As for why somebody would care about the values `FLT_MIN` and `FLT_MAX` give you, they're useful for avoiding underflow and overflow. For example, suppose I need to compute `sqrt(x²-1)`. This is well-defined for any floating point `x` greater than or equal to 1, but performing the squaring, subtraction, and square root could easily overflow and render the result meaningless when `x` is large. One might want to test whether `x > FLT_MAX/x` and handle this case some other way (such as simply returning `x` :-).

-
OK good answer. Although I think I would go with `std::max(std::numeric_limits<T>::infinity(), std::numeric_limits<T>::max()`. You never know if `T` is a custom fixed-point representation or something :-) – Nemo Nov 2 '11 at 16:17
Personally I prefer handle the overflow instead ovoiding it. Something like `y=sqrt(x²-1); if(isFinite(y)) return y; else return x;` – CodesInChaos Nov 5 '14 at 15:03

Unlike integer types, floating-point types are (almost?) universally symmetric about zero, and I think the C floating-point model requires this.

On two's-complement systems (i.e., almost all modern systems), `INT_MIN` is `-INT_MAX-1`; on other systems, it may be `-INT_MAX`. (Quibble: a two's-complement system can have `INT_MIN` equal to `-INT_MAX` if the lowest representable value is treated as a trap representation.) So `INT_MIN` conveys information that `INT_MAX` by itself doesn't.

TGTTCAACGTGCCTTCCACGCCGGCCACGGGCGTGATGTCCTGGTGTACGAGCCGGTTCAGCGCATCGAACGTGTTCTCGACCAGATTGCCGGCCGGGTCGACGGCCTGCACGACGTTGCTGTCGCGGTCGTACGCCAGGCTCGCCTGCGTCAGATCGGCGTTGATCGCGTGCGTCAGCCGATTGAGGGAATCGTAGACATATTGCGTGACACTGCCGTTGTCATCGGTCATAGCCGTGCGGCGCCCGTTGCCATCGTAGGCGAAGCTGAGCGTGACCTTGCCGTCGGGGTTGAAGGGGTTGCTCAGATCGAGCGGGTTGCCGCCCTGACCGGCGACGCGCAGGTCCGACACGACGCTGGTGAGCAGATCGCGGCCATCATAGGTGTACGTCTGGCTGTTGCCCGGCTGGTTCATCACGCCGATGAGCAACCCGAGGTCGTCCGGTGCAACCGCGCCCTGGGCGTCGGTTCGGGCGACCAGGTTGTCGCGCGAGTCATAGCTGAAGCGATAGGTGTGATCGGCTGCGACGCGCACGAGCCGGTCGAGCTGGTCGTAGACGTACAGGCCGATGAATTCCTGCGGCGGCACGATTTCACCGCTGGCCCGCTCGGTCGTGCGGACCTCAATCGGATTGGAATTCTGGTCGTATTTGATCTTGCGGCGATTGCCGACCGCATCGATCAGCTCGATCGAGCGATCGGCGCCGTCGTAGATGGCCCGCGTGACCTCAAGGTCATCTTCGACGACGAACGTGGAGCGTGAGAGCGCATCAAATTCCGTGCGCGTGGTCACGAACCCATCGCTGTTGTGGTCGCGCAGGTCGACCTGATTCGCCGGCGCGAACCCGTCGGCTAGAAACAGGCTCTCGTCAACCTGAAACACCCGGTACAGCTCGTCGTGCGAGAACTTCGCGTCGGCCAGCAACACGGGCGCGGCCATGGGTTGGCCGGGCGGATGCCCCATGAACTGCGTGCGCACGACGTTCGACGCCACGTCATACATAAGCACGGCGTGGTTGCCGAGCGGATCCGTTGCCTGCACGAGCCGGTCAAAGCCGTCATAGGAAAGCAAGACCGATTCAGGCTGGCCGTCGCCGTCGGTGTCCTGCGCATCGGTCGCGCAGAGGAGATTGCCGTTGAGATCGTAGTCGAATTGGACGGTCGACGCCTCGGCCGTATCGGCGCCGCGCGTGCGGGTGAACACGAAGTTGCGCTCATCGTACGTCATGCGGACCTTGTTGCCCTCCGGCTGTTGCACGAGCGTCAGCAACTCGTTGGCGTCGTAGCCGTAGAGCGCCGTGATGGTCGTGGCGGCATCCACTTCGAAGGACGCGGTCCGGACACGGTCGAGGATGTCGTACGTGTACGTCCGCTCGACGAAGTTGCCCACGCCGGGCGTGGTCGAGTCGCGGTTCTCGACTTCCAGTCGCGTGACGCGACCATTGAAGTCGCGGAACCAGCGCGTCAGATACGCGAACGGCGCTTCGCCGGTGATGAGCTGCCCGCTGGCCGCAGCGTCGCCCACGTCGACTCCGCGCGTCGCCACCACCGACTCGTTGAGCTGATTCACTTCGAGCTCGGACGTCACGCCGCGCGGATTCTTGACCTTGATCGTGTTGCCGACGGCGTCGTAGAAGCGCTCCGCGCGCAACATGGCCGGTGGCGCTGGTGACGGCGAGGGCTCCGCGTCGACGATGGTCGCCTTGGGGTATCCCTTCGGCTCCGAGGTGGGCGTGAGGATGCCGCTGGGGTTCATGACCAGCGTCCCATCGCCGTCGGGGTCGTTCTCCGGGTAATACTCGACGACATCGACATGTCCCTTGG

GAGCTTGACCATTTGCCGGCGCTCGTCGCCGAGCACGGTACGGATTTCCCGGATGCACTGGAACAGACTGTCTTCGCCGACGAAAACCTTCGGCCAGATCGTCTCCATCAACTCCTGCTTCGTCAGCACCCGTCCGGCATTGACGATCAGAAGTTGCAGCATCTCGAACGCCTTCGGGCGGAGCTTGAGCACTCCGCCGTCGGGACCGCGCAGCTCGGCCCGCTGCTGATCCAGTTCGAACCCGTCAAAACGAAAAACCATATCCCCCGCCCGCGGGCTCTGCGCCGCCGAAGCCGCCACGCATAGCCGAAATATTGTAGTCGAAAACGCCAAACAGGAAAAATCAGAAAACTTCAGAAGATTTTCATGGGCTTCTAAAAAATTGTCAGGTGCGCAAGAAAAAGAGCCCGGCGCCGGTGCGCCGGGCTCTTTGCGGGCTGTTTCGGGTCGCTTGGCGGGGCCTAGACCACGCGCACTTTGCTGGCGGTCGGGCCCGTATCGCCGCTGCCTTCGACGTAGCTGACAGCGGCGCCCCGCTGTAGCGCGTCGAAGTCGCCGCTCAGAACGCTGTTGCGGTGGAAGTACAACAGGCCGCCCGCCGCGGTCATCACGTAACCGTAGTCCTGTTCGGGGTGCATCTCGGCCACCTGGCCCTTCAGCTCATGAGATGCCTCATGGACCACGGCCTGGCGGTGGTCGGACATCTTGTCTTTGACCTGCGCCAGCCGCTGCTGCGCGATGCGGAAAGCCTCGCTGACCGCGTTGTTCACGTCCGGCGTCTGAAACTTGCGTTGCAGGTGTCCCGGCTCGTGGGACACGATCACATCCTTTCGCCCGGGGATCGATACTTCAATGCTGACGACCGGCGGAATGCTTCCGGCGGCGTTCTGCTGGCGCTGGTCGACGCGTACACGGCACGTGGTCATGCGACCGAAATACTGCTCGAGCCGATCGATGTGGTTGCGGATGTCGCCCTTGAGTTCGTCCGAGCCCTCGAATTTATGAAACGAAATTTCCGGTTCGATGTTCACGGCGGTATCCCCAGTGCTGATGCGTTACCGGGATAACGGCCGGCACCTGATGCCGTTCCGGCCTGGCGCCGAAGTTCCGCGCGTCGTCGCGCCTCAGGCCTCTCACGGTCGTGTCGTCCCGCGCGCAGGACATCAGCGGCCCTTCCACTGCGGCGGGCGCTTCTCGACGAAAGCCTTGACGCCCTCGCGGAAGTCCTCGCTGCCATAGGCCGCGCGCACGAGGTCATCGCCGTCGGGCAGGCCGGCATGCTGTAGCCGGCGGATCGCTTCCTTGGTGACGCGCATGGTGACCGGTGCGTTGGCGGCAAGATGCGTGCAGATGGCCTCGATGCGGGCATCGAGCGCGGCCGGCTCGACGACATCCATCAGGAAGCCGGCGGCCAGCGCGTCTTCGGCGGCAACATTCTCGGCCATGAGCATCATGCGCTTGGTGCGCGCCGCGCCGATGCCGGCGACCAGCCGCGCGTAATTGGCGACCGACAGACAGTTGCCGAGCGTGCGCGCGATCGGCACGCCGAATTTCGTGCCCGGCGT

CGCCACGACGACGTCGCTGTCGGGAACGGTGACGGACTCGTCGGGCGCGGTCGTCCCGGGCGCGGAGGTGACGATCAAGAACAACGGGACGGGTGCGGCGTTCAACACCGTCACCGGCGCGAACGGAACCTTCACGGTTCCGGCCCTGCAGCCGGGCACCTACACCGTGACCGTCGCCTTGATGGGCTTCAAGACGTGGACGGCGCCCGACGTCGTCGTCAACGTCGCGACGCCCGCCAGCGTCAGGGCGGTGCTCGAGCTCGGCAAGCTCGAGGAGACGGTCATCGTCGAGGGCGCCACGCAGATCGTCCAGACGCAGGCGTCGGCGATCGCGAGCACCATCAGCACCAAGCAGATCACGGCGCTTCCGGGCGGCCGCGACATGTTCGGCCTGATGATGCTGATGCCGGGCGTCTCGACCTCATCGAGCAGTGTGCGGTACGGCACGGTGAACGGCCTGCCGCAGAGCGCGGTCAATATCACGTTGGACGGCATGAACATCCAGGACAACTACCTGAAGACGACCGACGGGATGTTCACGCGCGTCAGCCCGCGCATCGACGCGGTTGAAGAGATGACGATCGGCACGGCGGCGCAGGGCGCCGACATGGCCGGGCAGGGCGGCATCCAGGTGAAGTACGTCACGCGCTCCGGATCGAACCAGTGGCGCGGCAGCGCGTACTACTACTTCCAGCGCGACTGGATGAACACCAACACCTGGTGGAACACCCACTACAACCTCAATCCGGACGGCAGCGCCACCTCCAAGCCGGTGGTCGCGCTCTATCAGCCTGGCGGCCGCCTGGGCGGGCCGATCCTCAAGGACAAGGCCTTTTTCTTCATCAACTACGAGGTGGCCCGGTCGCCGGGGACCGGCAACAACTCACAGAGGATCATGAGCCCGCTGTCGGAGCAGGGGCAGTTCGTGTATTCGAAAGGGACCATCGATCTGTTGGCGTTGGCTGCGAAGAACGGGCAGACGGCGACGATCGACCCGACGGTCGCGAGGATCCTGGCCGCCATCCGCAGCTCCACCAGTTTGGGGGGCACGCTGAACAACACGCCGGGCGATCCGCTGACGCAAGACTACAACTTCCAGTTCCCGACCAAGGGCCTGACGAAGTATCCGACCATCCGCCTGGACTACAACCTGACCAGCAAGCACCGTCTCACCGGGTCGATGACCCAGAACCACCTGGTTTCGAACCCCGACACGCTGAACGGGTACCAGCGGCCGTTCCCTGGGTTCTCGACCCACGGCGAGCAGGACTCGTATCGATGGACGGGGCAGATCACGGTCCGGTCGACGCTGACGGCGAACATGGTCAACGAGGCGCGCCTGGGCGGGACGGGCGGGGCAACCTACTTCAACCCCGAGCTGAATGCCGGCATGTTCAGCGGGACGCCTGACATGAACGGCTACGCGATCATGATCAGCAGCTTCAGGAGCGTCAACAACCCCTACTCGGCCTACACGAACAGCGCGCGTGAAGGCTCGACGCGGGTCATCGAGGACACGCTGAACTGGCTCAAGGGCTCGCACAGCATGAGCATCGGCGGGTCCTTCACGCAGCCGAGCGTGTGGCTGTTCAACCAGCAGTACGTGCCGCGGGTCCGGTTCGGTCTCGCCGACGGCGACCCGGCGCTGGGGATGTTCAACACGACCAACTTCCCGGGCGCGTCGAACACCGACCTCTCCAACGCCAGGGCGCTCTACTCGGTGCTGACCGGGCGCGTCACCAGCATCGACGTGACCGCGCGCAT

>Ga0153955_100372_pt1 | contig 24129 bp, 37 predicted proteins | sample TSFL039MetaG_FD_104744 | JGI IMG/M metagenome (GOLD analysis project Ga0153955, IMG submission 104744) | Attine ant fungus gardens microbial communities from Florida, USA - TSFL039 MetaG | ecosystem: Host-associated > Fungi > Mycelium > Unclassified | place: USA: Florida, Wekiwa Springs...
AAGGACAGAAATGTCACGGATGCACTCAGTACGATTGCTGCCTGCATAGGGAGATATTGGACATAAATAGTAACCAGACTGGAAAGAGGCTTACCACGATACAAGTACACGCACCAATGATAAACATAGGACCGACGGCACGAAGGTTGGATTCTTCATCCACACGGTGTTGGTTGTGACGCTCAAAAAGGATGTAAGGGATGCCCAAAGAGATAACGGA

And a macro for the smallest positive value would not be particularly useful; that's just 1.

In floating-point, on the other hand, the negative value with the greatest magnitude is just `-FLT_MAX` (or `-DBL_MAX`, or `-LDBL_MAX`).

As for why they're not Infinity, there's already a way to represent infinite values (at least in C99): the macro `INFINITY`. That might cause problems for some C++ applications, but these were defined for C, which doesn't have things like `std::numeric_limits<T>::max()`.

Furthermore, not all floating-point systems have representations for infinity (or NaN).

If `FLT_MAX` were `INFINITY` (on systems that support it), then there would probably need to be another macro for the largest representable real value.

-
"Furthermore, not all floating-point systems have representations for infinity (or NaN)." All the more reason to want a symbolic way to reference "the largest possible float", where the definition of "largest possible" is that it compares >= any other – Nemo Nov 1 '11 at 23:24
@Nemo: There is; it's called `HUGE_VAL` (or `HUGE_VALF`, or `HUGE_VALL`). – Keith Thompson Nov 2 '11 at 1:30